THE Scottish Greens have called the two-child benefit cap "punishing and cruel" after the Prime Minister announced the Conservatives would keep the policy if they win the next election.

Charities have called for the abolition of the cap, which restricts Universal Credit support to two children in a family, pointing to record levels of child poverty in the UK.

Writing in The Sun On Sunday, Rishi Sunak (below) committed his party to keeping the policy.

The National: Rishi Sunak

He said: “Working families do not see their incomes rise when they have more children. Families on benefits should be asked to make the same financial decisions as those supporting themselves solely through work.”

The commitment follows Sunak’s speech on Friday in which he set out reforms of the welfare system to reduce the number of people receiving benefits and bring spending down.

The number of people claiming at least one health-related benefit has soared since the pandemic, with one in 10 people now receiving support, according to the Institute for Fiscal Studies.

READ MORE: Scottish Government responds to Rishi Sunak's 'heartless' benefits proposals

In his Sun On Sunday article, the Prime Minister said: “There is nothing compassionate about consigning people who could work to a life trapped on benefits.

“We will change the system so that we are giving people a hand up rather than a hand-out.”

Scrap the cap for good

Responding to the latest announcement from Sunak, the Scottish Greens condemned the "punishing and cruel" legacy of the Government following "14 years of terrible Tory misrule".

The party's justice and equality spokesperson, Maggie Chapman (below), said: “The two-child benefit cap and associated rape clause is one of the most punishing and cruel legacies of 14 years of terrible Tory misrule. It has penalised a lot of the most vulnerable people and has plunged hundreds of thousands of children and families into totally avoidable poverty.

The National: Maggie Chapman

“The Prime Minister can’t claim ignorance. He knows all about the devastating impact that the cap is having. So does Sir Keir Starmer, and it is shameful that he has not pledged to abolish it.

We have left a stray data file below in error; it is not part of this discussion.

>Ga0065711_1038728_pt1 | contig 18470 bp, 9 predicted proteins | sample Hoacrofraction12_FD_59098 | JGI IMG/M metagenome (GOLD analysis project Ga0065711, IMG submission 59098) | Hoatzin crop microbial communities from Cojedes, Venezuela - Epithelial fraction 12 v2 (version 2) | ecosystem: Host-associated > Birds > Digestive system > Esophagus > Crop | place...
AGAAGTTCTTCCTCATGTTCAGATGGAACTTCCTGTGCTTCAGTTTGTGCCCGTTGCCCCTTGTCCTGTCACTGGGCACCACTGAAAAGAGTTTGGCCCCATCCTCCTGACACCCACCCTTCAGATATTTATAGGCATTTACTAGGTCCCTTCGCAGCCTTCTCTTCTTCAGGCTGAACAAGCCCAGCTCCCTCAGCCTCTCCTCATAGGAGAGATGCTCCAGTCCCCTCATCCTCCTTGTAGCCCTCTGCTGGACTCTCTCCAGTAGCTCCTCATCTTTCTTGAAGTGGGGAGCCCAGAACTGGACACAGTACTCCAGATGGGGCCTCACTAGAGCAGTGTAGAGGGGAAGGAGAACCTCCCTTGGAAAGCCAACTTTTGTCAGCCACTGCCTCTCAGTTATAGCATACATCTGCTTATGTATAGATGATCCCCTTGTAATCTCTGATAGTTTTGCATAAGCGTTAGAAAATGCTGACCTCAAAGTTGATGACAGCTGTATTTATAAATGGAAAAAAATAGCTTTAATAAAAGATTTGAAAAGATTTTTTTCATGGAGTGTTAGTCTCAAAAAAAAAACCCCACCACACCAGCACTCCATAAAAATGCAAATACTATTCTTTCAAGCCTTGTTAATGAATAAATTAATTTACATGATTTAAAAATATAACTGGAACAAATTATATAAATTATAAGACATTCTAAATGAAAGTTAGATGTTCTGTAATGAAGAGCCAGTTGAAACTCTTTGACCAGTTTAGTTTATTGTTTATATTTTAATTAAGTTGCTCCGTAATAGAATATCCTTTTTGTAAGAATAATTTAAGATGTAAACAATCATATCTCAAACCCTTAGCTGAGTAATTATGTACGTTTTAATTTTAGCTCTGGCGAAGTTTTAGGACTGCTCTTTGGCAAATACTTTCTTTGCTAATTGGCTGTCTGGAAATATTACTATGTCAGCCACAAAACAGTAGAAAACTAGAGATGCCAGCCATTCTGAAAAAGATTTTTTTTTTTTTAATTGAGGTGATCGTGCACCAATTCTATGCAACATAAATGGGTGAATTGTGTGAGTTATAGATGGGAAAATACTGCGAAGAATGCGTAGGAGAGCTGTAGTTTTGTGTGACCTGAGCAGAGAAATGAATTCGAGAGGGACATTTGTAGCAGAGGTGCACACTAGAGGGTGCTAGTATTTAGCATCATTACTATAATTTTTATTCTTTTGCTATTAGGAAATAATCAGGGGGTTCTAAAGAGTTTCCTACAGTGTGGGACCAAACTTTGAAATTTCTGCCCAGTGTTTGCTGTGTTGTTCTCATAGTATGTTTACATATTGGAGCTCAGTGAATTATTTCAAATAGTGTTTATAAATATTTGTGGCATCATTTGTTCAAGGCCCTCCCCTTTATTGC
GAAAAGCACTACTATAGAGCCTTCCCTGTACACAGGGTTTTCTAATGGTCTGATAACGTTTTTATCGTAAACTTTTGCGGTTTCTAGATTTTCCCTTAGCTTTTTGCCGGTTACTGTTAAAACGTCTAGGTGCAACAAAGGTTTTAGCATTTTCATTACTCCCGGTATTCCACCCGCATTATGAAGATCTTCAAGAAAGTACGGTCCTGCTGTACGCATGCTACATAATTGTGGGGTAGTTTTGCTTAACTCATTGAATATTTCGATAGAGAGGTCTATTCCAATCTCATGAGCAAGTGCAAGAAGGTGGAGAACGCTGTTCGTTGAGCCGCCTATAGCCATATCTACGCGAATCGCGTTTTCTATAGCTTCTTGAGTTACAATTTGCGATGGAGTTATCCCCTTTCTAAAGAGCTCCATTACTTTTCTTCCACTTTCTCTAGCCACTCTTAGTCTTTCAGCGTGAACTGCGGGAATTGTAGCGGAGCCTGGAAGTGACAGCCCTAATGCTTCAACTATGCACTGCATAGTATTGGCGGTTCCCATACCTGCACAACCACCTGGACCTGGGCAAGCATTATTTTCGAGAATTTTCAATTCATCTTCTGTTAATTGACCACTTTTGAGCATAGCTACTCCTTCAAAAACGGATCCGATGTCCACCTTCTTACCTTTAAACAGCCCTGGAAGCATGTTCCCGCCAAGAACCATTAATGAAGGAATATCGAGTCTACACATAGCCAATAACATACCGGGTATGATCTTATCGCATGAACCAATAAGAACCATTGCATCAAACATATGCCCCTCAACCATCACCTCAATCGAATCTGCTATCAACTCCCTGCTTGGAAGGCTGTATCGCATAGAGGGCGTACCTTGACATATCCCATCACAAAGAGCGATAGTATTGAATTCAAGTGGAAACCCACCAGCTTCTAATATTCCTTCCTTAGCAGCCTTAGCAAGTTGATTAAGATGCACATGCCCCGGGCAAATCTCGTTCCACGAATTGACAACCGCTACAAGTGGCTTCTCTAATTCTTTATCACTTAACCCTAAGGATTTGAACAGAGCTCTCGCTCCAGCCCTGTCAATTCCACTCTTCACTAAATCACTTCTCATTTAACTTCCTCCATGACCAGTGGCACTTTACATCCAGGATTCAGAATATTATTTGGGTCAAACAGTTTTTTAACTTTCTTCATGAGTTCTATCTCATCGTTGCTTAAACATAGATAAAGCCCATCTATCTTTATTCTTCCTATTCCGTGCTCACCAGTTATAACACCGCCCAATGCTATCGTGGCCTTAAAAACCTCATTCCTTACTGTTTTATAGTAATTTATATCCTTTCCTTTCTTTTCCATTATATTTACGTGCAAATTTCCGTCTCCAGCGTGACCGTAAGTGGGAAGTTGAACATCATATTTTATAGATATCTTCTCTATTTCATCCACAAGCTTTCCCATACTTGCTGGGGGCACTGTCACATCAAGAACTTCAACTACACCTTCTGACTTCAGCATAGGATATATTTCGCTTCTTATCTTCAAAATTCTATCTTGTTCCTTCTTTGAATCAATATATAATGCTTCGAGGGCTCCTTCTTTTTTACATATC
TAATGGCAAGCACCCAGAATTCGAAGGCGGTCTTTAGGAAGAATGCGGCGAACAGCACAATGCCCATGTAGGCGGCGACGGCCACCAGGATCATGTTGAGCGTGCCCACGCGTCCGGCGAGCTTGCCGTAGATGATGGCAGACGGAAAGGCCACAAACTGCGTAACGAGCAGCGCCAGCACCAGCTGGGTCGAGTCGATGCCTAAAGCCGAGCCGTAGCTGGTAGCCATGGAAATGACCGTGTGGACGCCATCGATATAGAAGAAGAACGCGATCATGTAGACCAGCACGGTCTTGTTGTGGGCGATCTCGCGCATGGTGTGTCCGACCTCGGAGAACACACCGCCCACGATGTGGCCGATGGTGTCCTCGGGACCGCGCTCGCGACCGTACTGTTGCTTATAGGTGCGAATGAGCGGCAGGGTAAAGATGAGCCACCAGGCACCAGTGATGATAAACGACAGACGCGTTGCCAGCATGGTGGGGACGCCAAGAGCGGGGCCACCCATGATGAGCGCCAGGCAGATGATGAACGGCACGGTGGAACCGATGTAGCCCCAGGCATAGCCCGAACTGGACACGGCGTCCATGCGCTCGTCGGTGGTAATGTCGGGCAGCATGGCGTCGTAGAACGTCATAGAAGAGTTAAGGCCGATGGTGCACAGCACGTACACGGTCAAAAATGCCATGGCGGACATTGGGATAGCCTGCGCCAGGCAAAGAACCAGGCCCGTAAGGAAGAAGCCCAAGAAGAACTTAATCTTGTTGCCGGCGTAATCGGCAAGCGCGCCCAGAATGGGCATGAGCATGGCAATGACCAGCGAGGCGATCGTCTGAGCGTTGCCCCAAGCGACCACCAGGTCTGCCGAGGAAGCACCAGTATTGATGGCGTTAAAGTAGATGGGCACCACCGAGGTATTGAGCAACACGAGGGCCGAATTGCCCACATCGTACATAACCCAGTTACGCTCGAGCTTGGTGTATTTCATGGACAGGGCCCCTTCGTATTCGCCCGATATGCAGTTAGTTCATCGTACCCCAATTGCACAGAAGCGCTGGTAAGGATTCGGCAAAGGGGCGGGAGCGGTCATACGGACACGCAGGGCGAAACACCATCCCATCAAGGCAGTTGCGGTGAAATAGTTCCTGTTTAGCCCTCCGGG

“We could be months away from having a Labour government. I hope that they will seize the opportunity to create a fairer and system based on human dignity, solidarity and providing hope, security and relief to people who need it.

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"The first step they can take is committing to scrapping the cap for good."

Chapman added: “The Scottish Greens have used our influence in Scotland to help in building a more humane system, with the expansion of the groundbreaking Scottish Child Payment, free bus travel for young people and action to mitigate brutal benefit cuts.


Child poverty is not inevitable. It is a moral disgrace


"These are all important changes that Labour should commit to replicating across the UK, but they are not enough."

Chapman added that Scottish independence would give Holyrood more power over its welfare system.

“With the powers of independence there is so much more that we could do to end Westminster’s attacks on social security," she said.

“Child poverty is not inevitable. It is a moral disgrace, and we must use every power we have to end it.”

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Campaigners have criticised Sunak for using “hostile rhetoric” and launching a “full-on assault on disabled people” with his plans for welfare.

Responding to Sunak’s commitment to the two-child cap, Child Poverty Action Group chief executive Alison Garnham said: “With child poverty at a record high, the Prime Minister has now clearly decided that making kids poor is his political priority.

“After Covid and the cost-of-living crisis, struggling families need a helping hand not another kick in the teeth.

“The two-child limit makes life harder for kids, punishing them for having brothers and sisters. It’s time to scrap this nasty policy.”

Official statistics published in March showed child poverty hit record highs last year, with 4.33 million children living in households in relative low income in the year to March 2023.

For a couple with two children, this meant a combined weekly income of less than £530 after housing costs.

One in four children are considered to be in absolute poverty, defined as households below 60% of the median income in 2010/11, uprated by inflation, equivalent to less than £485 a week after housing costs for a couple with two children.